Taking the High Road
by asherrem, Fri Apr 25, 2008 at 11:45:20 PM EDT
Suzanne Pharr is an organizer, political strategist, founder of the Women's Project in Arkansas, co-founder of Southerners on New Ground, and ardent feminist.
I am currently majoring in Human and Family Development Studies with a concentration on Women's Studies (I hope to become a Social Worker) and discovered Suzanne through a Women's Studies course I took a few semesters ago. She has since become a woman I deeply admire.
During my short time here at MyDD, I have frequently come across cries of sexism and misogyny that are, in my opinion, unwarranted. While I largely attempt to stay out of "candidate" diaries, I have felt the need, on occasion, to speak out on those comments. In a nutshell, I've been told in no uncertain terms that I am wrong and was even told to "get educated."
I freely admit I am not an expert. I am merely working toward a degree that I hope will enable me to help women and children. There is a personal reason, for that of course. I endured 18 years of emotional abuse from a woman who should have known better than to have children and a system that does not allow children to have rights failed me.
I know what it feels like to be called a whore at the age of ten. I know what it feels like when cries of molestation go unanswered. I know how it feels when my boobs are more important than my brain. I know what it feels like to be a victim and a woman. But I don't expect everyone to agree with me.
Classism, racism, sexism...these are all real problems and so many sit here and attempt to marginalize them. Sexism is not about Hillary Clinton and racism is not about Barack Obama. There is so much more that unites us than divides us.
From `Taking the High Road' by Suzanne Pharr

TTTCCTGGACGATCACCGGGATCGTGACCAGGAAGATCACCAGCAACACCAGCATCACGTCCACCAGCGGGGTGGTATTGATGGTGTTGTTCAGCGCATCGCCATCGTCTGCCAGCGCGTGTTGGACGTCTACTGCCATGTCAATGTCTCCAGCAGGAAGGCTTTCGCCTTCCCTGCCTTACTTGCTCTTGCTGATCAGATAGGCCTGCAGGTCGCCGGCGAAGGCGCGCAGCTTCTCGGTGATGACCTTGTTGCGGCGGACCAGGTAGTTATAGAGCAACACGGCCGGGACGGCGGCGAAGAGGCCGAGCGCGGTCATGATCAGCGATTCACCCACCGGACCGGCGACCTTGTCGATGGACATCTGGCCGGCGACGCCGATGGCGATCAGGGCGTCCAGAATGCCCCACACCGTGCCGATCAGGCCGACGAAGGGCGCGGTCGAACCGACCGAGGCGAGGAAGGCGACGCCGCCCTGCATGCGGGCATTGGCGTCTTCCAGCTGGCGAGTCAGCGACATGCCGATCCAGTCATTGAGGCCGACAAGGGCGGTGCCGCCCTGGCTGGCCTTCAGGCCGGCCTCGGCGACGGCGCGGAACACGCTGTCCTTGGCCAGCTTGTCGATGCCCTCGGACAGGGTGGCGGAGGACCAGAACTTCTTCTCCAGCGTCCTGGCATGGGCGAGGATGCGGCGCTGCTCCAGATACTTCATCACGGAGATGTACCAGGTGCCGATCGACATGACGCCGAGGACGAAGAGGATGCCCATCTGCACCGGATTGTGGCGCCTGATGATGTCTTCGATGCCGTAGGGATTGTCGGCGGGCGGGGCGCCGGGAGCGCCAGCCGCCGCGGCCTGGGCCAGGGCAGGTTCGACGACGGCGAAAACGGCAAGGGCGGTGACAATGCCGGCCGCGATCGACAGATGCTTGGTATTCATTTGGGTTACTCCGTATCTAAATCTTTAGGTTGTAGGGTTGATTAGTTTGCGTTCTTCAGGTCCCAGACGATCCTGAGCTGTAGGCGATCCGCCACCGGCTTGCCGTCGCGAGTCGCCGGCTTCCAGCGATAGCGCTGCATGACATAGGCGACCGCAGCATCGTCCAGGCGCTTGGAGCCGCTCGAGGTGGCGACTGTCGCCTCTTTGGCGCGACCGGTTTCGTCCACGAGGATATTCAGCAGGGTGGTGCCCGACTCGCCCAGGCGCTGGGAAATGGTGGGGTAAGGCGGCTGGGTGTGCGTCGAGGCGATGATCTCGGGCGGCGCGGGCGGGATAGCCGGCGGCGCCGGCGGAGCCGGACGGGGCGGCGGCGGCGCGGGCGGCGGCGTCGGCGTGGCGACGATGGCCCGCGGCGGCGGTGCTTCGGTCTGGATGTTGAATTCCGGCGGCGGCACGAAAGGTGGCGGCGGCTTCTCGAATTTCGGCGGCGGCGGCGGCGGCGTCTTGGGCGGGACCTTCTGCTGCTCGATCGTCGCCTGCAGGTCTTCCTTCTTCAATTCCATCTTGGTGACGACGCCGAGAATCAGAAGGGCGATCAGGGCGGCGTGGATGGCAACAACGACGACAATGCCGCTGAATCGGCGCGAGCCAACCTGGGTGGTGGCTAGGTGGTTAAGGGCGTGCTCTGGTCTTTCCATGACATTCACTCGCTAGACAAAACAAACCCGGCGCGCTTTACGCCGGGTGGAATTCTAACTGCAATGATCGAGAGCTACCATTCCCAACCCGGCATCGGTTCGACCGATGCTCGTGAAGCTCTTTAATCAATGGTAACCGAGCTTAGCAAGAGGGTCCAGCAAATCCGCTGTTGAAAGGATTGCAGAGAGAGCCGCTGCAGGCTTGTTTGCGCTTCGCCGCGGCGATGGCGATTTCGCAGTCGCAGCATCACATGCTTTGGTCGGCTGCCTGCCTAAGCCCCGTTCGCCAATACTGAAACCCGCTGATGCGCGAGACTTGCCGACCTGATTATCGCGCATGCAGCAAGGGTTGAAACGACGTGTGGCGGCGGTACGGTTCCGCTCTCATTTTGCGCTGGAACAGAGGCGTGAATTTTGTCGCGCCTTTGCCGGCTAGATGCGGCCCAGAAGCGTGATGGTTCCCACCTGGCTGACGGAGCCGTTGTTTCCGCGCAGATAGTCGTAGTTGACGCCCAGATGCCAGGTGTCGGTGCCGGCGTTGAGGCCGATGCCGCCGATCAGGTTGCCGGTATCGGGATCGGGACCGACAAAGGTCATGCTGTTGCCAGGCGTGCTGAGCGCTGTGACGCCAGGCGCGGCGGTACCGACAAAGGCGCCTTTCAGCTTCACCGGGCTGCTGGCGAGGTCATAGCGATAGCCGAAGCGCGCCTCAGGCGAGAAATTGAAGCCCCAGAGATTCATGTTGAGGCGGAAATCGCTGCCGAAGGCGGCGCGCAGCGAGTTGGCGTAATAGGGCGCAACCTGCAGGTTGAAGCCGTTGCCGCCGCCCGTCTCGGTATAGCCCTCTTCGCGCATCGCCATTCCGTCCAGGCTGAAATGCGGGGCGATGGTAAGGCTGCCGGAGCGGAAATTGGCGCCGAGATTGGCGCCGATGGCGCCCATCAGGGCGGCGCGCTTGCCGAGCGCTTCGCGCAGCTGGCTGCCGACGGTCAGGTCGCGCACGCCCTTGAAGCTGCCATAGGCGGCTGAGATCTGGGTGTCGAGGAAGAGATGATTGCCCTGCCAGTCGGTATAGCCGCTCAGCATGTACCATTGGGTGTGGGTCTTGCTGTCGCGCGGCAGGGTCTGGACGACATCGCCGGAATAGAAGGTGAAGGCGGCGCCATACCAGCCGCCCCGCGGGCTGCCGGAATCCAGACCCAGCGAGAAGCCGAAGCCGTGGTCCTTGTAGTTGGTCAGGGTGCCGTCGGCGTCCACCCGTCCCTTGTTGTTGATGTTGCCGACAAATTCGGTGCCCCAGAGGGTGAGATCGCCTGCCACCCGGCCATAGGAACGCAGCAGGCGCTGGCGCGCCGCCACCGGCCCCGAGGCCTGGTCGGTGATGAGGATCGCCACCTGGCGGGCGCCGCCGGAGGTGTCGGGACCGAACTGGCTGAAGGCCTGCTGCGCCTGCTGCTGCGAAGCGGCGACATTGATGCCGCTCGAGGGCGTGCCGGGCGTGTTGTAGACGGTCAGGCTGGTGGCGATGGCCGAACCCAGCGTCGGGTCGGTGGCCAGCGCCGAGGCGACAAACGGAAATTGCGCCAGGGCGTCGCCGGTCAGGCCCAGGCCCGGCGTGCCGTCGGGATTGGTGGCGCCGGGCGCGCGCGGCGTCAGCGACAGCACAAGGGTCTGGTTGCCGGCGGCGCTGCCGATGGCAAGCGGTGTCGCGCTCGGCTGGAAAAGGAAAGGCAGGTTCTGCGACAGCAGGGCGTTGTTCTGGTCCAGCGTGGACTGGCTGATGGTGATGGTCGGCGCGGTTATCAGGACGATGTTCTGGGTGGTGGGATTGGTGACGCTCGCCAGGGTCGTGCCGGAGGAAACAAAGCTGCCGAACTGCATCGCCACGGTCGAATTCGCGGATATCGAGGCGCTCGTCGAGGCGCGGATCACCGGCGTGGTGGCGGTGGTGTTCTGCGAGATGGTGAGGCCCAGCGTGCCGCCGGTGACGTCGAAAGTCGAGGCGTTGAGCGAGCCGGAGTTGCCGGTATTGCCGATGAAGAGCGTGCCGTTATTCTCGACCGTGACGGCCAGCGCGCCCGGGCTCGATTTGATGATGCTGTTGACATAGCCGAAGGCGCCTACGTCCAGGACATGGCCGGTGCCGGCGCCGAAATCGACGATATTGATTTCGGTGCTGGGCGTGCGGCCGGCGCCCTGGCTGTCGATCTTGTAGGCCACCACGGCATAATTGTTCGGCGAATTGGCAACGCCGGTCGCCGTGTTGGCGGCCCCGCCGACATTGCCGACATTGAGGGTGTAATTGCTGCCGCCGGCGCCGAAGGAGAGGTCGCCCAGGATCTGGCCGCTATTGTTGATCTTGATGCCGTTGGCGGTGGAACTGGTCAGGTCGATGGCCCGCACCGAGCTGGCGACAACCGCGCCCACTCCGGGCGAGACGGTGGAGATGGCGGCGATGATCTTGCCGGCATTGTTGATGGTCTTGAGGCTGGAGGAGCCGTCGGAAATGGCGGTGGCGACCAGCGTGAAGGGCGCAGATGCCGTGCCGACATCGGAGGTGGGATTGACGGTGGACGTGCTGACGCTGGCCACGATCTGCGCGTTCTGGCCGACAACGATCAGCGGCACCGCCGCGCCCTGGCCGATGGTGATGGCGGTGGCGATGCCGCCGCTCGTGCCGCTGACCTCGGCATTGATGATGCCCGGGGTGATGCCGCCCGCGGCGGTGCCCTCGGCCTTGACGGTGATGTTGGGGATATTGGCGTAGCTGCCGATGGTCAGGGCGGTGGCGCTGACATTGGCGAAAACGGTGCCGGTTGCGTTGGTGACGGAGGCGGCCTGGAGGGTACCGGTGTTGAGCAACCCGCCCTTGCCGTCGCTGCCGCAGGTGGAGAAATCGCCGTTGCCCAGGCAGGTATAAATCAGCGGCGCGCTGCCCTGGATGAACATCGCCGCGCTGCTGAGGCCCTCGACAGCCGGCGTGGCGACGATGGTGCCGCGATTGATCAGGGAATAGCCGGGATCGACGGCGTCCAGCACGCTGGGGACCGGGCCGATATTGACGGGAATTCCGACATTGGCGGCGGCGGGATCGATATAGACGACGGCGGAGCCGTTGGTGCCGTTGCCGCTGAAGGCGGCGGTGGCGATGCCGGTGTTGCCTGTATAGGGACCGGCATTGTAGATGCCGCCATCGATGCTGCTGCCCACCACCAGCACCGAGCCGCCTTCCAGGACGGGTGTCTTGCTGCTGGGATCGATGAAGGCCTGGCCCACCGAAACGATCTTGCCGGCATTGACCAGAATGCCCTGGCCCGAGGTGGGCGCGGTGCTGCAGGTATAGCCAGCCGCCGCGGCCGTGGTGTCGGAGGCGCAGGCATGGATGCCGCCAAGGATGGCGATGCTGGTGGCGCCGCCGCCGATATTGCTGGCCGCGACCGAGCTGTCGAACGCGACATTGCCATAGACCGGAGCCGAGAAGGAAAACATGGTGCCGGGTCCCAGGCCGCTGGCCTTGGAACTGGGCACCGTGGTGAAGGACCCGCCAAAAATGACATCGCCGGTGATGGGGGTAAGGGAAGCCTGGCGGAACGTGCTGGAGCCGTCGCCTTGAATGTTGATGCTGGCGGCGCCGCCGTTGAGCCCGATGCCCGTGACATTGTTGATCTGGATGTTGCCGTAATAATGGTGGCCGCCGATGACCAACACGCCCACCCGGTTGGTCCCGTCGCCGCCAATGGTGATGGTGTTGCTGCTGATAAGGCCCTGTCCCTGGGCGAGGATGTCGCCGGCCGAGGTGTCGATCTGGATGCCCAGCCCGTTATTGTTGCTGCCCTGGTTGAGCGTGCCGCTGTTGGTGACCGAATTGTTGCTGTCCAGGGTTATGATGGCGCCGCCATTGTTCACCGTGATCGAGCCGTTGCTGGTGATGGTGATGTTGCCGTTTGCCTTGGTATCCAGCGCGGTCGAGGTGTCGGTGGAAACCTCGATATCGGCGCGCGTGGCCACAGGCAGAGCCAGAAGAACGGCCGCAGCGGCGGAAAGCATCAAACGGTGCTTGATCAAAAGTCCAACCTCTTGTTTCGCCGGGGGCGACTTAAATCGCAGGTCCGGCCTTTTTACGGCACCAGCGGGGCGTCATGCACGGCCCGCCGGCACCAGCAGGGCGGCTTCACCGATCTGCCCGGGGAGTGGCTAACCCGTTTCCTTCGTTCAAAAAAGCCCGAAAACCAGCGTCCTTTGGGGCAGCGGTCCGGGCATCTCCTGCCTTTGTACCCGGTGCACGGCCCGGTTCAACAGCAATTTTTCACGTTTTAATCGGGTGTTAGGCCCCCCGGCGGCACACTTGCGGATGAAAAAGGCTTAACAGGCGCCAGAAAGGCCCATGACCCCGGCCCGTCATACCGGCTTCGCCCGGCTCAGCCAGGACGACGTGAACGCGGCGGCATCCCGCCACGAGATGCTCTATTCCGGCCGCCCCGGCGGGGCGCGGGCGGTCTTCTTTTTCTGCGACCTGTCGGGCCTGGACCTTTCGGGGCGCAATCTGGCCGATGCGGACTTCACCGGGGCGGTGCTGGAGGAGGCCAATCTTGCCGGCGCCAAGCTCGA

In the mid-1990's, we are seeing a rapid rise of mean-spiritedness, fed by radio and television, the rhetoric of cynical politicians, and the embittered disillusionment of people whose lives feel threatened. It is a mean-spiritedness that seems to feed upon itself, seeking everywhere someone to blame, someone who is the cause of this pain, this disappointment, this failure to succeed. The airwaves are filled with rancor and anger, cynicism and accusation. Recently, I have been asking people to describe the mood of the country. They respond, "depressed, angry, overwhelmed, feeling isolated and cut off, mistrustful, mean, hurt, fearful." To succeed, our organizing must address these feelings.
Suzanne is describing the mid-1990's here, and dare I say it, not much has changed.
As progressive and moderate voices are excluded or silenced or mimic this rage and cynicism, I worry about our better selves diminishing from lack of nurturance or support. I think of our better selves as that place where our compassion, sympathy, empathy, tolerance, inclusiveness, and generosity reside.
The theocratic Right has been successful in driving wedges between oppressed groups because there is little common understanding of the linkages common to all oppressions. Progressives have contributed to these divisions because, generally, we have dealt only with single pieces of the fabric of injustice. Often we have no knowledge of a shared history. We stand ready to be divided. Our challenge is to learn how to use the experiences of our many identities to forge an inclusive social change politics. The question that faces us is how to do multi-issue coalition-building from an identity base. The hope for multiracial, multi-issue movement rests in large part on the answer to this question.
When we grasp the value and interconnectedness of our liberation issues, then we will at last be able to make true coalition and begin building a common agenda that eliminates oppression and brings forth a vision of diversity that shares both power and resources.
Read Suzanne Pharr's blog at http://suzannepharr.org/